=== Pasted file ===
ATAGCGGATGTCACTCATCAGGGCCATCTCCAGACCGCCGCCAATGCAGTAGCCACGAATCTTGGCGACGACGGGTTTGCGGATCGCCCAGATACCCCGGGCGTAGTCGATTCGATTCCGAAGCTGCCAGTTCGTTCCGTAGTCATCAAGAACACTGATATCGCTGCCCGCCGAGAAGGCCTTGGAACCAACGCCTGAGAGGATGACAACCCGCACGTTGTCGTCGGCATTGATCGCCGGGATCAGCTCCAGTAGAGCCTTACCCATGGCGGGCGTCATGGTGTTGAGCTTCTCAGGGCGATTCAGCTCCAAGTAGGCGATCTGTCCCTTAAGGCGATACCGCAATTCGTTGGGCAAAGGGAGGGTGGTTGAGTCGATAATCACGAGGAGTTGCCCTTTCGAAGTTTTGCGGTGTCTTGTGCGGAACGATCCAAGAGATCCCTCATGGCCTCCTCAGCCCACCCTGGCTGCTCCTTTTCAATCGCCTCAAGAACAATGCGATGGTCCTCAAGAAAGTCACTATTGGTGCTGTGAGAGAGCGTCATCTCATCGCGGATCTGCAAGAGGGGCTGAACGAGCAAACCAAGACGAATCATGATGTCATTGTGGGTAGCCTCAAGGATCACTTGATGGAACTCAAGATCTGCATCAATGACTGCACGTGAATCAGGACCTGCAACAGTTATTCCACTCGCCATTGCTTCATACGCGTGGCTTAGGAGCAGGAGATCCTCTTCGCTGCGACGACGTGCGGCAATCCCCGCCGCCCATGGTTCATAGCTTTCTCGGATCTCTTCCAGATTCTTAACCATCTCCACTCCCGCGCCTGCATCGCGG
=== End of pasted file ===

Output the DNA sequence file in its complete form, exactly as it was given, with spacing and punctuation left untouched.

ATAGCGGATGTCACTCATCAGGGCCATCTCCAGACCGCCGCCAATGCAGTAGCCACGAATCTTGGCGACGACGGGTTTGCGGATCGCCCAGATACCCCGGGCGTAGTCGATTCGATTCCGAAGCTGCCAGTTCGTTCCGTAGTCATCAAGAACACTGATATCGCTGCCCGCCGAGAAGGCCTTGGAACCAACGCCTGAGAGGATGACAACCCGCACGTTGTCGTCGGCATTGATCGCCGGGATCAGCTCCAGTAGAGCCTTACCCATGGCGGGCGTCATGGTGTTGAGCTTCTCAGGGCGATTCAGCTCCAAGTAGGCGATCTGTCCCTTAAGGCGATACCGCAATTCGTTGGGCAAAGGGAGGGTGGTTGAGTCGATAATCACGAGGAGTTGCCCTTTCGAAGTTTTGCGGTGTCTTGTGCGGAACGATCCAAGAGATCCCTCATGGCCTCCTCAGCCCACCCTGGCTGCTCCTTTTCAATCGCCTCAAGAACAATGCGATGGTCCTCAAGAAAGTCACTATTGGTGCTGTGAGAGAGCGTCATCTCATCGCGGATCTGCAAGAGGGGCTGAACGAGCAAACCAAGACGAATCATGATGTCATTGTGGGTAGCCTCAAGGATCACTTGATGGAACTCAAGATCTGCATCAATGACTGCACGTGAATCAGGACCTGCAACAGTTATTCCACTCGCCATTGCTTCATACGCGTGGCTTAGGAGCAGGAGATCCTCTTCGCTGCGACGACGTGCGGCAATCCCCGCCGCCCATGGTTCATAGCTTTCTCGGATCTCTTCCAGATTCTTAACCATCTCCACTCCCGCGCCTGCATCGCGG